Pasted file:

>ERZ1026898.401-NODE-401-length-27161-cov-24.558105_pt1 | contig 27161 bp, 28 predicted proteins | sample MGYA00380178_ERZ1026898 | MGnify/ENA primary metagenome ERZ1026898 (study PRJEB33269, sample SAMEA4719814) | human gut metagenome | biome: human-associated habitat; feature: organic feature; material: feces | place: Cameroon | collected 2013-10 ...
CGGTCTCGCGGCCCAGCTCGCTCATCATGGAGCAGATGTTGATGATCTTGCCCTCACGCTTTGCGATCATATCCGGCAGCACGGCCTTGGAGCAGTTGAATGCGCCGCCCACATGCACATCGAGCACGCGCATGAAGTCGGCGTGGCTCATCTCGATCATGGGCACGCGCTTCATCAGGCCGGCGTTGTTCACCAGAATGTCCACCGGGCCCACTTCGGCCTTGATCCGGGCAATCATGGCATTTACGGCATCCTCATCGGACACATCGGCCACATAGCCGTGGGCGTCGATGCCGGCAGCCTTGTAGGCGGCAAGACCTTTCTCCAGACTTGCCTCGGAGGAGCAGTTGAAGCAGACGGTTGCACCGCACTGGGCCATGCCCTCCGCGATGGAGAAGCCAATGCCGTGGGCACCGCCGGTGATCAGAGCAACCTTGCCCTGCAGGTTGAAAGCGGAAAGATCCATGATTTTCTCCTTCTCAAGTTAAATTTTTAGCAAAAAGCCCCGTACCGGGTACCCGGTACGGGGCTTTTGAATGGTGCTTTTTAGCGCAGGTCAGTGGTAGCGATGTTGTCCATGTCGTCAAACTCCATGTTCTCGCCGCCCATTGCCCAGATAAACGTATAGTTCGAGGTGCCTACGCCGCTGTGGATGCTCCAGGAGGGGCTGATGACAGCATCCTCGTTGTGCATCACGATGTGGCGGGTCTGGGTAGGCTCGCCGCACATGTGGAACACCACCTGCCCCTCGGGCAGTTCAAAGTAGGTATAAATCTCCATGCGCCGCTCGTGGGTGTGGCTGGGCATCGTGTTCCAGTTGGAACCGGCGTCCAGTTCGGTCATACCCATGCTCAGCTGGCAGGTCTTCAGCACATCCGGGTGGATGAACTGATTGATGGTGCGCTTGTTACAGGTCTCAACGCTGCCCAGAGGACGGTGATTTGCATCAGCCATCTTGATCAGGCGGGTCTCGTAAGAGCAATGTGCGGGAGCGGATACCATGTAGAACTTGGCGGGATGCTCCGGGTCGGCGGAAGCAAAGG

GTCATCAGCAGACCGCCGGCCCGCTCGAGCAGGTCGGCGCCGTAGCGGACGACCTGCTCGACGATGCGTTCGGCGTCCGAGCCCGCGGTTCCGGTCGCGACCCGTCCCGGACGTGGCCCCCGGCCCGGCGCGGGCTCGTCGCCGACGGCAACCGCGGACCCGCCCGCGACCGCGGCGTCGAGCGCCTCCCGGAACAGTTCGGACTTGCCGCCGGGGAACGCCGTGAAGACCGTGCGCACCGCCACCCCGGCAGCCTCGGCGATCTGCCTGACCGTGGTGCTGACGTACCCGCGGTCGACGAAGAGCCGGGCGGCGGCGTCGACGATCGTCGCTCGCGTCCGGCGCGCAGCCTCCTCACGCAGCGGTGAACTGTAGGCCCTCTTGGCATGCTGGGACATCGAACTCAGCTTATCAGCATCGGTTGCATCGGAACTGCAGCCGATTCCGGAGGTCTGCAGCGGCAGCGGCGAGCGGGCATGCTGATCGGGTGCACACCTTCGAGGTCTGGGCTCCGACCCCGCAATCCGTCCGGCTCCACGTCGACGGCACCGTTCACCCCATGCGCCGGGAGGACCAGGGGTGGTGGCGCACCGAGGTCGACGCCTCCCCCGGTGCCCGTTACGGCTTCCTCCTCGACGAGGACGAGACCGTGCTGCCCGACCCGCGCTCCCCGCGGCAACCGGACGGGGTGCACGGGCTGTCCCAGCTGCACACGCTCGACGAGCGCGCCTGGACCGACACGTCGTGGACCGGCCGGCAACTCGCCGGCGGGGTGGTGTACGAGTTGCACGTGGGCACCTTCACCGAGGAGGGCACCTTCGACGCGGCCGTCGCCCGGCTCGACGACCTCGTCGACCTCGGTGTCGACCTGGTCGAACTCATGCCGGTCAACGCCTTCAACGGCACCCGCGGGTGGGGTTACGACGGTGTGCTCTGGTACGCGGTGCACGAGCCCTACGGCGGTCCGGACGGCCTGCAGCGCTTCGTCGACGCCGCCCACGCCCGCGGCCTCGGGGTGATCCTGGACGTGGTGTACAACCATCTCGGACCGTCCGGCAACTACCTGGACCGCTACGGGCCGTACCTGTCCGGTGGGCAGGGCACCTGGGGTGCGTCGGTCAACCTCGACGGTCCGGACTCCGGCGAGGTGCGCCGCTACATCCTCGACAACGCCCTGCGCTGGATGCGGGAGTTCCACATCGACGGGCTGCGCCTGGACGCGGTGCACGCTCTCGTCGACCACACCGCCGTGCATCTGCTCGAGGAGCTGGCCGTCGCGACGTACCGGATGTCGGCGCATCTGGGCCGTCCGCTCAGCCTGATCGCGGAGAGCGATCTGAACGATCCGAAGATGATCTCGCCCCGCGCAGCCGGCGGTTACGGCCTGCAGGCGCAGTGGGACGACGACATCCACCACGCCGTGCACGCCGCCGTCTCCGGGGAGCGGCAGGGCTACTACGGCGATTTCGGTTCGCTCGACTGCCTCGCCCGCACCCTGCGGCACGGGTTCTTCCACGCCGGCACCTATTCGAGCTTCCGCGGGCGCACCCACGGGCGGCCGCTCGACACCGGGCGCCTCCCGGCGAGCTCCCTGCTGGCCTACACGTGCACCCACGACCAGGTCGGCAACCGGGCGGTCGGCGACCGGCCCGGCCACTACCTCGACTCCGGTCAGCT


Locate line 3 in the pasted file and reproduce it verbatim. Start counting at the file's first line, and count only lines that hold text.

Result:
GTCATCAGCAGACCGCCGGCCCGCTCGAGCAGGTCGGCGCCGTAGCGGACGACCTGCTCGACGATGCGTTCGGCGTCCGAGCCCGCGGTTCCGGTCGCGACCCGTCCCGGACGTGGCCCCCGGCCCGGCGCGGGCTCGTCGCCGACGGCAACCGCGGACCCGCCCGCGACCGCGGCGTCGAGCGCCTCCCGGAACAGTTCGGACTTGCCGCCGGGGAACGCCGTGAAGACCGTGCGCACCGCCACCCCGGCAGCCTCGGCGATCTGCCTGACCGTGGTGCTGACGTACCCGCGGTCGACGAAGAGCCGGGCGGCGGCGTCGACGATCGTCGCTCGCGTCCGGCGCGCAGCCTCCTCACGCAGCGGTGAACTGTAGGCCCTCTTGGCATGCTGGGACATCGAACTCAGCTTATCAGCATCGGTTGCATCGGAACTGCAGCCGATTCCGGAGGTCTGCAGCGGCAGCGGCGAGCGGGCATGCTGATCGGGTGCACACCTTCGAGGTCTGGGCTCCGACCCCGCAATCCGTCCGGCTCCACGTCGACGGCACCGTTCACCCCATGCGCCGGGAGGACCAGGGGTGGTGGCGCACCGAGGTCGACGCCTCCCCCGGTGCCCGTTACGGCTTCCTCCTCGACGAGGACGAGACCGTGCTGCCCGACCCGCGCTCCCCGCGGCAACCGGACGGGGTGCACGGGCTGTCCCAGCTGCACACGCTCGACGAGCGCGCCTGGACCGACACGTCGTGGACCGGCCGGCAACTCGCCGGCGGGGTGGTGTACGAGTTGCACGTGGGCACCTTCACCGAGGAGGGCACCTTCGACGCGGCCGTCGCCCGGCTCGACGACCTCGTCGACCTCGGTGTCGACCTGGTCGAACTCATGCCGGTCAACGCCTTCAACGGCACCCGCGGGTGGGGTTACGACGGTGTGCTCTGGTACGCGGTGCACGAGCCCTACGGCGGTCCGGACGGCCTGCAGCGCTTCGTCGACGCCGCCCACGCCCGCGGCCTCGGGGTGATCCTGGACGTGGTGTACAACCATCTCGGACCGTCCGGCAACTACCTGGACCGCTACGGGCCGTACCTGTCCGGTGGGCAGGGCACCTGGGGTGCGTCGGTCAACCTCGACGGTCCGGACTCCGGCGAGGTGCGCCGCTACATCCTCGACAACGCCCTGCGCTGGATGCGGGAGTTCCACATCGACGGGCTGCGCCTGGACGCGGTGCACGCTCTCGTCGACCACACCGCCGTGCATCTGCTCGAGGAGCTGGCCGTCGCGACGTACCGGATGTCGGCGCATCTGGGCCGTCCGCTCAGCCTGATCGCGGAGAGCGATCTGAACGATCCGAAGATGATCTCGCCCCGCGCAGCCGGCGGTTACGGCCTGCAGGCGCAGTGGGACGACGACATCCACCACGCCGTGCACGCCGCCGTCTCCGGGGAGCGGCAGGGCTACTACGGCGATTTCGGTTCGCTCGACTGCCTCGCCCGCACCCTGCGGCACGGGTTCTTCCACGCCGGCACCTATTCGAGCTTCCGCGGGCGCACCCACGGGCGGCCGCTCGACACCGGGCGCCTCCCGGCGAGCTCCCTGCTGGCCTACACGTGCACCCACGACCAGGTCGGCAACCGGGCGGTCGGCGACCGGCCCGGCCACTACCTCGACTCCGGTCAGCT